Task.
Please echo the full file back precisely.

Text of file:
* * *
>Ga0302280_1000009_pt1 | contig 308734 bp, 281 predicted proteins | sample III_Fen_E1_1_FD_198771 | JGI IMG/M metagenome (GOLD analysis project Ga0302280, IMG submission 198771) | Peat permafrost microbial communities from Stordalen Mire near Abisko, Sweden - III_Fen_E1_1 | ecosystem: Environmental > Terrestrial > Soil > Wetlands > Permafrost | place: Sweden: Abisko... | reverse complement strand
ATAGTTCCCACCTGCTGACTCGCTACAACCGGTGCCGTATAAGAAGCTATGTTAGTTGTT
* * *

>Ga0302280_1000009_pt1 | contig 308734 bp, 281 predicted proteins | sample III_Fen_E1_1_FD_198771 | JGI IMG/M metagenome (GOLD analysis project Ga0302280, IMG submission 198771) | Peat permafrost microbial communities from Stordalen Mire near Abisko, Sweden - III_Fen_E1_1 | ecosystem: Environmental > Terrestrial > Soil > Wetlands > Permafrost | place: Sweden: Abisko... | reverse complement strand
ATAGTTCCCACCTGCTGACTCGCTACAACCGGTGCCGTATAAGAAGCTATGTTAGTTGTT